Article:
For more than five months — through rain and hail, humidity and wind — the condemned community of Paradise Lakes has sat largely untouched, a lingering, eerie reminder of spring’s devastating flooding.
And despite previous plans by the City of Bellevue, most of the community’s 195 modular homes won’t be torn down until 2020.
The Bellevue City Council voted to condemn the community earlier this summer.
At the time, the city told residents that they had until the end of July to take action on removing their homes. The remaining structures were expected to be razed by a city-hired company in early August.
Jim Ristow, Bellevue’s city administrator, said officials are now taking a cautious approach moving forward because they don’t want taxpayers to be on the hook for the estimated $1.2 million needed for demolition.
Paradise Lakes’ owner, Howard “Howdy” Helm, has told the city that he can’t afford the cost of demolition.
“He’s not a willing participant in the demolition,” Ristow said. “He just expects us to take it down.”
If the city moves ahead with demolition, it would then place a lien on the land, which Helm would have to repay if he wanted control.
But Ristow said there are concerns that the city would not recoup its money.
“The way for him to pay the lien back is to sell the property, and we’re not sure there’s a pathway there,” Ristow said.
Helm is trying to sell the land, Ristow said — a spray-painted “4 Sale” sign sits outside the property.
The World-Herald has not been able to reach Helm for comment.
The city has been privately discussing the land’s future with multiple interested parties, according to Ristow. He declined to discuss the nature of those discussions, other than to say those involved are “generally within” the modular home community industry.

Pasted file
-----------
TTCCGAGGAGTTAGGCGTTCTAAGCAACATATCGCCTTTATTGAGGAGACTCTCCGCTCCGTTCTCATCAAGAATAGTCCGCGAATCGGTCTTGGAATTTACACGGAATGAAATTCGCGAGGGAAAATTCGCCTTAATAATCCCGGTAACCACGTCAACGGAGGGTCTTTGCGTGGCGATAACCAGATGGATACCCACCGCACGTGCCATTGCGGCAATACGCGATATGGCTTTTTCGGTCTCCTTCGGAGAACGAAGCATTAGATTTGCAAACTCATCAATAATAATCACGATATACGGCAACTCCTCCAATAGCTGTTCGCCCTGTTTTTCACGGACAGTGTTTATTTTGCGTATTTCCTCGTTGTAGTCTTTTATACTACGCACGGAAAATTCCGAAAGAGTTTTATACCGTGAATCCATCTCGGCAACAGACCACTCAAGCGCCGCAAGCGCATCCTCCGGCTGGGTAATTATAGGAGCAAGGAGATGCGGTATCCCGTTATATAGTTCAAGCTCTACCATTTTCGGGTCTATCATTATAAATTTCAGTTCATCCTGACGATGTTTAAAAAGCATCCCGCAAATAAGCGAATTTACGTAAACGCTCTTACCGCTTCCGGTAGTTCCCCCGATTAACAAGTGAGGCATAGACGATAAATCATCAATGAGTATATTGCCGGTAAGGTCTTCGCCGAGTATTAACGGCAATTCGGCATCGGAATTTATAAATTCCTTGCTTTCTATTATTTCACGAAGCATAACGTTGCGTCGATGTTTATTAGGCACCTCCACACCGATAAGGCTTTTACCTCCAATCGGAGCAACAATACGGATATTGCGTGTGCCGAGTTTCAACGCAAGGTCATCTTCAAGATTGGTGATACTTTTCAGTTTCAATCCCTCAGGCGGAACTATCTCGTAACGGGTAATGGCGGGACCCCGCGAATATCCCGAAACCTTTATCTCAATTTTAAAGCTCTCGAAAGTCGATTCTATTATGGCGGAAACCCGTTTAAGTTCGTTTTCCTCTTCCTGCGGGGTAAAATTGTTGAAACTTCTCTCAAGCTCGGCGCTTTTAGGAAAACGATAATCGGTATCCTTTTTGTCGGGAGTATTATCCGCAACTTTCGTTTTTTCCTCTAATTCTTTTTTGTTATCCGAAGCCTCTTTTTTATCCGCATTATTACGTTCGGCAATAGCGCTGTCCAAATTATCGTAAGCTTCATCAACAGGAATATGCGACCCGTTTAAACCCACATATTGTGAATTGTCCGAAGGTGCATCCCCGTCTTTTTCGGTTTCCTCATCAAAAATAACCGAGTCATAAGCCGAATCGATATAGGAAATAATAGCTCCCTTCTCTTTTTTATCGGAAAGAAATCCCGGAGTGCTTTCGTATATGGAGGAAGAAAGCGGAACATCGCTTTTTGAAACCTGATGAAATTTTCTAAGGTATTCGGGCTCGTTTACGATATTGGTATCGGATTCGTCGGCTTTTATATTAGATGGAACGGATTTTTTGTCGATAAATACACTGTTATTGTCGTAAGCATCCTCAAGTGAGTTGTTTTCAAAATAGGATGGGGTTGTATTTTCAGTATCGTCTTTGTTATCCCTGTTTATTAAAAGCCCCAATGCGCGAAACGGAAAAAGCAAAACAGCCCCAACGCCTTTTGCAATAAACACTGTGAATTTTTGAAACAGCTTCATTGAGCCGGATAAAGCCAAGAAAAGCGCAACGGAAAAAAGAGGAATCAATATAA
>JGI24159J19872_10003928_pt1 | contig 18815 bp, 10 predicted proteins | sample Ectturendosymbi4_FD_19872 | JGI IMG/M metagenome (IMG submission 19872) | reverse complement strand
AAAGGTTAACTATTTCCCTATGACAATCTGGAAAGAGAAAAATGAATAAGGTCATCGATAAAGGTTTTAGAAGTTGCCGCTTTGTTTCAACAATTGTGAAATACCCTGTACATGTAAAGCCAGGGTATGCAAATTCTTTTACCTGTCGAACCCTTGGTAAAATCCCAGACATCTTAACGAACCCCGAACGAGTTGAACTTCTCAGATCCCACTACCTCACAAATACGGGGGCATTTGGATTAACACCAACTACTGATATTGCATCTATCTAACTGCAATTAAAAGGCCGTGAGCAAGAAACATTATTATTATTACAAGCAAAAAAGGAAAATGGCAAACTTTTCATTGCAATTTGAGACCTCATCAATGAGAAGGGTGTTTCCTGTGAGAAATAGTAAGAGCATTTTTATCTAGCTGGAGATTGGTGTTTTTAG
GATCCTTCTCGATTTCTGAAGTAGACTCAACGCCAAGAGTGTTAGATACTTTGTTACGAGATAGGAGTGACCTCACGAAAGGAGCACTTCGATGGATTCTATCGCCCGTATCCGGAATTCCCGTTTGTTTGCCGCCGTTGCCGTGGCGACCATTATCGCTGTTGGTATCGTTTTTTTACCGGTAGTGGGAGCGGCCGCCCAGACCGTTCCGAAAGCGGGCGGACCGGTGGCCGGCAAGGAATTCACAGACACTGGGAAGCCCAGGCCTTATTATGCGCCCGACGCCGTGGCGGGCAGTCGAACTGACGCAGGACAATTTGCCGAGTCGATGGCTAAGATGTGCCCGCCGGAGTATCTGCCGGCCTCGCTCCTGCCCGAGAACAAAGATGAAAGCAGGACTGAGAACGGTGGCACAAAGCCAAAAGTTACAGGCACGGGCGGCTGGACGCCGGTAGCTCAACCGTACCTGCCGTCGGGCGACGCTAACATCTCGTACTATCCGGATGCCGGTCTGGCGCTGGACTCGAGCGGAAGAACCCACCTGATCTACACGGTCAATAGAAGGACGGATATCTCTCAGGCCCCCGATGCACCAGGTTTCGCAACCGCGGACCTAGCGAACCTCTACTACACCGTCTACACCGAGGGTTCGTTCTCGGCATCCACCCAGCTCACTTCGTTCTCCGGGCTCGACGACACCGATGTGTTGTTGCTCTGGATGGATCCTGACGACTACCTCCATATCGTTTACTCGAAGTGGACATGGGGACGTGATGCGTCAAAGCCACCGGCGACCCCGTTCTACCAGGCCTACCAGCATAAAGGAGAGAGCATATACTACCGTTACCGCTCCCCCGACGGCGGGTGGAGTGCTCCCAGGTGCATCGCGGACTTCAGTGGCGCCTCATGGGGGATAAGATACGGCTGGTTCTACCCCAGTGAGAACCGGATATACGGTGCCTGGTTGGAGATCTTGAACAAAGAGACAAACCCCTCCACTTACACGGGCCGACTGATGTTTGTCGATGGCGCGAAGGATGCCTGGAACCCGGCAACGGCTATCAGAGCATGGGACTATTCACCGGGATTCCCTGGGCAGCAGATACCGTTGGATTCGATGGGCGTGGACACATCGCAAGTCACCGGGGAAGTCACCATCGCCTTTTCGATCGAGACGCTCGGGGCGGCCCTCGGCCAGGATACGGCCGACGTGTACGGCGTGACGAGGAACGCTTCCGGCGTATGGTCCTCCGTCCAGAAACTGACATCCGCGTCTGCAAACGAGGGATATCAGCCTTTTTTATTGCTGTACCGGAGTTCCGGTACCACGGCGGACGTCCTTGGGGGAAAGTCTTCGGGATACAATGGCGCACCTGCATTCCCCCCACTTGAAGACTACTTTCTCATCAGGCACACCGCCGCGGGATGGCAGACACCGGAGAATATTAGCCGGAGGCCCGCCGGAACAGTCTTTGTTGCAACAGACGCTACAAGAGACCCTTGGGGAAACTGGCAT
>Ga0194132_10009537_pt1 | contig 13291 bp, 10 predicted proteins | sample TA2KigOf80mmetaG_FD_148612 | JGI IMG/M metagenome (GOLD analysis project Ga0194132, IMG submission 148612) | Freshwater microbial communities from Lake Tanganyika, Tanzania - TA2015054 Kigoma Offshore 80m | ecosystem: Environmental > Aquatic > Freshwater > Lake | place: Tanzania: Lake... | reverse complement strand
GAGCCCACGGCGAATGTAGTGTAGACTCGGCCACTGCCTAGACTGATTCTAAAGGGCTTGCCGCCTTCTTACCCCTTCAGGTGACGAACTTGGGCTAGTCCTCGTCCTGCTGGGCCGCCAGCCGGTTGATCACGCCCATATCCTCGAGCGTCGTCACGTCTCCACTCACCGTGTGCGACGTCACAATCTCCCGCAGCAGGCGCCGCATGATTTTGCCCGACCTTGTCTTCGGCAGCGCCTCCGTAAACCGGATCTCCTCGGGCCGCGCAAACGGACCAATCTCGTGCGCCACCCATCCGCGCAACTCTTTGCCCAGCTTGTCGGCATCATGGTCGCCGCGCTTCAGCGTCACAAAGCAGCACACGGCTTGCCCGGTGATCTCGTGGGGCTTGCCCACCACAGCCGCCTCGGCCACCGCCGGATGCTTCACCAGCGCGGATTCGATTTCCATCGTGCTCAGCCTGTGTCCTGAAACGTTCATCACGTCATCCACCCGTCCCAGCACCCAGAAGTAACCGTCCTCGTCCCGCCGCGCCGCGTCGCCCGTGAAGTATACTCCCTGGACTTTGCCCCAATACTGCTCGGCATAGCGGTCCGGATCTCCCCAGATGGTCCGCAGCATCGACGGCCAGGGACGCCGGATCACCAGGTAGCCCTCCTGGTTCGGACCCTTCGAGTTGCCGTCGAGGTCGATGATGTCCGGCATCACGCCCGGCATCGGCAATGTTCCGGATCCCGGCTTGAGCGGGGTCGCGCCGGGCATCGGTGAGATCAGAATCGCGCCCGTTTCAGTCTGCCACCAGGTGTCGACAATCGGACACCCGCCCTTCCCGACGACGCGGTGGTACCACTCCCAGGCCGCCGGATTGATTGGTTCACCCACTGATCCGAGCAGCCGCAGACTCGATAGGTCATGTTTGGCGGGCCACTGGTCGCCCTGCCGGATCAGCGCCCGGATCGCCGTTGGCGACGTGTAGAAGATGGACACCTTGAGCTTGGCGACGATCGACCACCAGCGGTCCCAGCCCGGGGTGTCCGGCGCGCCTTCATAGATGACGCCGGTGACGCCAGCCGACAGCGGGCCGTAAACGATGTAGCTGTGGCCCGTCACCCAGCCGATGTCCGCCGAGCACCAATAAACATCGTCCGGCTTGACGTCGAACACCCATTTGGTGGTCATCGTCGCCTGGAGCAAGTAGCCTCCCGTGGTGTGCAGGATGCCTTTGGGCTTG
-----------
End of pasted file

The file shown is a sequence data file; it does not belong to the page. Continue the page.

Helm owns all the land beneath Paradise Lakes. He rented out about half the homes in the community; the other half were owned by the residents, who leased the land from Helm.
Demolition is progressing much faster at Green Acres, an adjacent modular home community also damaged by the flooding.
Demolition began last week, and about 30 homes have already been torn down, said Jayson Lipsey, chief operating officer of Strive Communities, the Colorado-based company that operates Green Acres.
That leaves about 120 homes to be demolished. The contractor conducting the work is tearing down about 20 homes a week, Lipsey said.
As the units are removed, the company will begin replacing them. The first group of new homes is expected to arrive in mid- to late September.
“We’re making great progress,” Lipsey said.
At least 14 Paradise Lakes modular homes had been demolished by their owners, Ristow said. A few more were being prepared to be taken down.
The majority of the remaining homes will most likely be around to ring in the new year.
What protects Omaha from flooding
The Omaha area’s robust flood protections — knock on wood — are built to keep water out or contained. Most recently, they did their job during the record-setting flooding of March 2019 that turned neighboring towns to islands and caused, so far, hundreds of millions in damage to homes, roads, bridges, fields and livestock. We look in greater detail at the protections in place that guard Omaha. Sources: National Weather Service; City of Omaha; City of Council Bluffs; Papio-Missouri River Natural Resources District; World-Herald archives.
email@example.com, 402-444-1127, @reecereports
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